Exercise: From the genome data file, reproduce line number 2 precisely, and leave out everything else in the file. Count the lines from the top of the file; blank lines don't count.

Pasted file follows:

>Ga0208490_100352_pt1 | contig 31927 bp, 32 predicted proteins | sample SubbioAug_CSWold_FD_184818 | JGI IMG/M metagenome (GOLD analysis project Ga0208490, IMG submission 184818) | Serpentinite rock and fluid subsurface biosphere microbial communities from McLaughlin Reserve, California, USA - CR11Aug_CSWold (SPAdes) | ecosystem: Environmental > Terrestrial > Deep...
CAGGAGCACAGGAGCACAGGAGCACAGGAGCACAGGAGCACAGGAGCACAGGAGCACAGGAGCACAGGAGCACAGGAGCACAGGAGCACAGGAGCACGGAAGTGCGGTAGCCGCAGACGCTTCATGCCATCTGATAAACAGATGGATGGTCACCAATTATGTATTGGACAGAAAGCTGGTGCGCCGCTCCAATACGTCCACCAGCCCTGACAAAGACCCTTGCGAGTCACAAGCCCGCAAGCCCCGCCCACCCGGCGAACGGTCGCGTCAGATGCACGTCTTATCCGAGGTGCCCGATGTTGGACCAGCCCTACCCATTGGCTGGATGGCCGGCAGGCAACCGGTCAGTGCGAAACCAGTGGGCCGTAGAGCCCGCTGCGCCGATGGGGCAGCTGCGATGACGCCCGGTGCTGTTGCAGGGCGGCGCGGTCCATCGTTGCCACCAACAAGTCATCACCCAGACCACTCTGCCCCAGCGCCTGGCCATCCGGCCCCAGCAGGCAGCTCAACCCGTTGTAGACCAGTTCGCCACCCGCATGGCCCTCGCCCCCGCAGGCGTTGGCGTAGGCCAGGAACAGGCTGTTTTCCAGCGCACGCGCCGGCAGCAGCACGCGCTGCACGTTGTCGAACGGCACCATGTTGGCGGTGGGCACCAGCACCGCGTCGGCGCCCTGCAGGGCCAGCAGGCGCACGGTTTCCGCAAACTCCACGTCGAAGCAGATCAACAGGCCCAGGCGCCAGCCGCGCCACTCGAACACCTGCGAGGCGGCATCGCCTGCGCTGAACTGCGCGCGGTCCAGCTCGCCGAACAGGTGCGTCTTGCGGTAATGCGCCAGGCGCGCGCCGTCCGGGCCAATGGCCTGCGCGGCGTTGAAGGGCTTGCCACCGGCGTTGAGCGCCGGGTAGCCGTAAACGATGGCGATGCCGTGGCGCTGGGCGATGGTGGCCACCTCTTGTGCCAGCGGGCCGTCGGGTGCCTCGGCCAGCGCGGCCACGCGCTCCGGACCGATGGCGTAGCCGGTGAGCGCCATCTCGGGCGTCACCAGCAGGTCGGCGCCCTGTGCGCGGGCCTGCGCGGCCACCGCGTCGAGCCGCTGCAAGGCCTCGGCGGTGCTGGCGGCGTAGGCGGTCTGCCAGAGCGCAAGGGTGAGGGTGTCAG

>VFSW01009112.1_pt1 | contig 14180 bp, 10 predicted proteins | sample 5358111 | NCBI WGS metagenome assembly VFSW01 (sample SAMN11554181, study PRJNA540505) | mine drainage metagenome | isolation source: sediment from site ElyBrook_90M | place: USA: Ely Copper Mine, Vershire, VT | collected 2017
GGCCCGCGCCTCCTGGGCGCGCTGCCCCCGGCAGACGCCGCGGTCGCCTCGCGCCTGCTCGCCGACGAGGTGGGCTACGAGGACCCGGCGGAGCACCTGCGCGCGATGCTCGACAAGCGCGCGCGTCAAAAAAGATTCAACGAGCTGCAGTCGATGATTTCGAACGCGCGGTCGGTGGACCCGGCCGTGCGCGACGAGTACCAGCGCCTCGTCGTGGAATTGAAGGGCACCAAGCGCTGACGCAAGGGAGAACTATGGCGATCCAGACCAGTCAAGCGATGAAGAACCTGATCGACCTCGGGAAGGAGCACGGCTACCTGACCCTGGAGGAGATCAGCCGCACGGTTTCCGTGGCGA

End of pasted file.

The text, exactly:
CAGGAGCACAGGAGCACAGGAGCACAGGAGCACAGGAGCACAGGAGCACAGGAGCACAGGAGCACAGGAGCACAGGAGCACAGGAGCACAGGAGCACGGAAGTGCGGTAGCCGCAGACGCTTCATGCCATCTGATAAACAGATGGATGGTCACCAATTATGTATTGGACAGAAAGCTGGTGCGCCGCTCCAATACGTCCACCAGCCCTGACAAAGACCCTTGCGAGTCACAAGCCCGCAAGCCCCGCCCACCCGGCGAACGGTCGCGTCAGATGCACGTCTTATCCGAGGTGCCCGATGTTGGACCAGCCCTACCCATTGGCTGGATGGCCGGCAGGCAACCGGTCAGTGCGAAACCAGTGGGCCGTAGAGCCCGCTGCGCCGATGGGGCAGCTGCGATGACGCCCGGTGCTGTTGCAGGGCGGCGCGGTCCATCGTTGCCACCAACAAGTCATCACCCAGACCACTCTGCCCCAGCGCCTGGCCATCCGGCCCCAGCAGGCAGCTCAACCCGTTGTAGACCAGTTCGCCACCCGCATGGCCCTCGCCCCCGCAGGCGTTGGCGTAGGCCAGGAACAGGCTGTTTTCCAGCGCACGCGCCGGCAGCAGCACGCGCTGCACGTTGTCGAACGGCACCATGTTGGCGGTGGGCACCAGCACCGCGTCGGCGCCCTGCAGGGCCAGCAGGCGCACGGTTTCCGCAAACTCCACGTCGAAGCAGATCAACAGGCCCAGGCGCCAGCCGCGCCACTCGAACACCTGCGAGGCGGCATCGCCTGCGCTGAACTGCGCGCGGTCCAGCTCGCCGAACAGGTGCGTCTTGCGGTAATGCGCCAGGCGCGCGCCGTCCGGGCCAATGGCCTGCGCGGCGTTGAAGGGCTTGCCACCGGCGTTGAGCGCCGGGTAGCCGTAAACGATGGCGATGCCGTGGCGCTGGGCGATGGTGGCCACCTCTTGTGCCAGCGGGCCGTCGGGTGCCTCGGCCAGCGCGGCCACGCGCTCCGGACCGATGGCGTAGCCGGTGAGCGCCATCTCGGGCGTCACCAGCAGGTCGGCGCCCTGTGCGCGGGCCTGCGCGGCCACCGCGTCGAGCCGCTGCAAGGCCTCGGCGGTGCTGGCGGCGTAGGCGGTCTGCCAGAGCGCAAGGGTGAGGGTGTCAG